Here is an interesting problem that doesn’t require crazy math skills:
I participate in a daily lottery by choosing a number from 1-100 and hope it hits. The odds of winning is 1%.
I bought a ticket, got lucky, and won today. I decide to keep playing one ticket every day until I win again, and then stop playing for good. What day am I most likely to end up stop playing (by winning the lottery that day, of course)?
- The day after tomorrow
- 50 days from today
- 100 days from today
- There is no difference, every day is equally as likely
This is not a trick question (assume unlimited funds, standard lottery, etc.), no need to consider the unusual; you just need to understand the question.
If you chose 3) or 4), you would be incorrect. If you chose 5), congratulations, you have good statistical sense, and are probably quite sure of your answer, but you are nonetheless wrong – just less wrong. The correct answer is 1), tomorrow.
Counterintuitive? Here’s why.
Yes, every day is equally likely to hit the lottery as another, namely, a 1% chance. Let’s say today is Sunday. Tomorrow (Monday) I have a 1% chance to win and stop playing. The day after tomorrow (Tuesday) also carries a 1% chance to win. However for me to stop playing on Tuesday, two things have to happen: I must win on Tuesday (1%), and on top of that, I must NOT have won on Monday (99%). So while the chance I win on Tuesday is 1%, the chance that I stop on Tuesday is not 1% but 0.99%, because I must not have already won on Monday. Each day after that, the chance that I stop on that particular day decreases accordingly, not because I’m less likely to win on that day, but because I cannot have already won any day before then. Therefore, the most likely day that I will end up stop playing is tomorrow, which carries a 1% chance. Every day after that carries a chance of less than 1%.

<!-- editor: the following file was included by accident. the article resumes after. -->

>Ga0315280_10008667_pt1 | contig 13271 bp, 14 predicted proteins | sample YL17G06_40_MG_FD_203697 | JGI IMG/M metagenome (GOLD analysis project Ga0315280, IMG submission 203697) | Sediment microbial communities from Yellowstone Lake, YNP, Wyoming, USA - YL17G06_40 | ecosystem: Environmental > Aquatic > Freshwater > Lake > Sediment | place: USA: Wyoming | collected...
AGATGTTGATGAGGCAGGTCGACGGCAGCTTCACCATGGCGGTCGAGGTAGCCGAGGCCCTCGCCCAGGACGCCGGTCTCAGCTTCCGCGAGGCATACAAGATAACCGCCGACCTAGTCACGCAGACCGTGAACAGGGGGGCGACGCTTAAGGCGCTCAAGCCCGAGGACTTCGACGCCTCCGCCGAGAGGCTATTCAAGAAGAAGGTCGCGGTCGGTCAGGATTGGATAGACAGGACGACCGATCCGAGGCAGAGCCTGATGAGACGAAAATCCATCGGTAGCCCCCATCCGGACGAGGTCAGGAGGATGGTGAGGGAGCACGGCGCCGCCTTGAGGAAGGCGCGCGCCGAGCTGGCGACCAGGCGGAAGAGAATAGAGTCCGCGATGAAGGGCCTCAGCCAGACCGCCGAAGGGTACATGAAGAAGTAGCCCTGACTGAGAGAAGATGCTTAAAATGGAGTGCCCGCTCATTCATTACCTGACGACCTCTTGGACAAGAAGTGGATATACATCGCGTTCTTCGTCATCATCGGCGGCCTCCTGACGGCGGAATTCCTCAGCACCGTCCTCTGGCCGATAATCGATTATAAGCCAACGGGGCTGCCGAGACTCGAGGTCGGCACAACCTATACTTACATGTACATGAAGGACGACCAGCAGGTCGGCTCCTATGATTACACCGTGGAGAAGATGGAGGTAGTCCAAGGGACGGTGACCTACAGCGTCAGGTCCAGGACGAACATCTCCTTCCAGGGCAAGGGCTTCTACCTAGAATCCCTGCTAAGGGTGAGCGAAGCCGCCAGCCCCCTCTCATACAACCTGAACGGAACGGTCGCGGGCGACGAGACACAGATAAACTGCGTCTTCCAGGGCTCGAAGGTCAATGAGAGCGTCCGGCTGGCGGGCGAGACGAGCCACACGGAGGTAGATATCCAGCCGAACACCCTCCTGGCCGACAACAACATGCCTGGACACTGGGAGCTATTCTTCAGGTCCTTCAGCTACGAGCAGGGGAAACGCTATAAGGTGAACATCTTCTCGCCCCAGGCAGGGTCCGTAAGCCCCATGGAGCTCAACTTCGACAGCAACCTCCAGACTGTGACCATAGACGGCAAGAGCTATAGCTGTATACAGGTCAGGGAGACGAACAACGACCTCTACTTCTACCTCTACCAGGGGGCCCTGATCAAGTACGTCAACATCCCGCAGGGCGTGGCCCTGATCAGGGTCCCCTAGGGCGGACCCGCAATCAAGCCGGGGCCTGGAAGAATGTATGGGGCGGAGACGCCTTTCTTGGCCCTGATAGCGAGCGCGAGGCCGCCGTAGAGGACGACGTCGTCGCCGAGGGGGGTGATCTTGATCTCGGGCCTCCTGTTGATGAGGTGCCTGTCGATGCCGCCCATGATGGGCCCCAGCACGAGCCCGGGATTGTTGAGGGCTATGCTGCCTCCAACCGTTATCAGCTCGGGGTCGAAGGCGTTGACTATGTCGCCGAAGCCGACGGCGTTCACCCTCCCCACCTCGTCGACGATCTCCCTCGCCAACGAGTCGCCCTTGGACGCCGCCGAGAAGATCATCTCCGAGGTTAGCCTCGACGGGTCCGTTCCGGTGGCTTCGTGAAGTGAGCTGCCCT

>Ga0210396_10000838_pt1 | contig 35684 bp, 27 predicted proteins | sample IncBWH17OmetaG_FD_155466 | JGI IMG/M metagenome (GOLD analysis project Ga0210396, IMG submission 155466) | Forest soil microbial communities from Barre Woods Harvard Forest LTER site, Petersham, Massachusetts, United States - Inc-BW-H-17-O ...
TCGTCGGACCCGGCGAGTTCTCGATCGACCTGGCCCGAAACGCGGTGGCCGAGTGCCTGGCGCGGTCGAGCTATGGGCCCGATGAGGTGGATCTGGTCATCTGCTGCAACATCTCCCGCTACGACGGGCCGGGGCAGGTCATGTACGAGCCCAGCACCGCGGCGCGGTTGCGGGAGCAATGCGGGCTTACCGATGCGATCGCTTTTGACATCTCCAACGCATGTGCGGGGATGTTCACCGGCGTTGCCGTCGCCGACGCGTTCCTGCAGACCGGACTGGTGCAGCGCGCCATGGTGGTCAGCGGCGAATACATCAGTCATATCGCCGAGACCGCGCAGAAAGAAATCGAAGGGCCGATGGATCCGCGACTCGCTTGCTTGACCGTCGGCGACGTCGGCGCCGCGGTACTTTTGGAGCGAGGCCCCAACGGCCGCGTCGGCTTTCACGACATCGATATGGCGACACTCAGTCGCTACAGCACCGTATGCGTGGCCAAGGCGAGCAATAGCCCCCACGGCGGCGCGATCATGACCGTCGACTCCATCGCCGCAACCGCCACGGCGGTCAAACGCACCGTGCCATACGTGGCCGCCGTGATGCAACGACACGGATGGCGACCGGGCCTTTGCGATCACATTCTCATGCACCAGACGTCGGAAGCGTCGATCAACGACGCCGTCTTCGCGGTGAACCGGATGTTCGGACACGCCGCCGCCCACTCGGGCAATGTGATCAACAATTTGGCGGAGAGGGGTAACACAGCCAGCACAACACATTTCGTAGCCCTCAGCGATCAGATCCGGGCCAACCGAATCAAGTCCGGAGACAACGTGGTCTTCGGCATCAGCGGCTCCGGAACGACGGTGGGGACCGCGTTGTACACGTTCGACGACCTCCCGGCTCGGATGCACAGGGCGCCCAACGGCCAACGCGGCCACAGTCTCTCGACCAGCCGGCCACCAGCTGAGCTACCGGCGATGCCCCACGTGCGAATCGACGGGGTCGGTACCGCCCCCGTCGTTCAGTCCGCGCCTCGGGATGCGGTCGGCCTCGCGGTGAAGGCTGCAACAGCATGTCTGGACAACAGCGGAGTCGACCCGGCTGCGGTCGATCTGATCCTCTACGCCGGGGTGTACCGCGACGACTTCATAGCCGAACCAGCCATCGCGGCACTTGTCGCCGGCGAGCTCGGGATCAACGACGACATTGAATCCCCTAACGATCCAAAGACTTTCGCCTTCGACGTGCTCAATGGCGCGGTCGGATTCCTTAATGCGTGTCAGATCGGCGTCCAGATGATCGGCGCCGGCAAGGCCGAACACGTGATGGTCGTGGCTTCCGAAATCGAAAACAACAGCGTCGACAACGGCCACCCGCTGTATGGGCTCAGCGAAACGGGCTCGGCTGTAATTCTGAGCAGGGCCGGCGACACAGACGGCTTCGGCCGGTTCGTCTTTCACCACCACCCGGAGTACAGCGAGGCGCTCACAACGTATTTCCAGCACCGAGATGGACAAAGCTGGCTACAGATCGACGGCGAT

This is a good example of how our intuitions fail us. I stated clearly that it is not a trick question, but “you just need to understand the question”, and for good reason. The question asked was “what day am I most likely to stop playing?”, which most people immediately substituted for a much easier question, “what day am I most likely to win?”. There is a subtle but important difference, which is the hard-to-spot implied condition of previous losses. To stop playing on a day does not just mean you win that day, but more importantly it implies an exact sequence of lose-lose-…-lose-WIN!
The last option “There is no difference, every day is equally as likely” is so appealing because it is a true statement. The statement just happens to be irrelevant to the question. It’s a powerful technique, a mental sleight of hand, widely used by marketers, politicians, and spouses.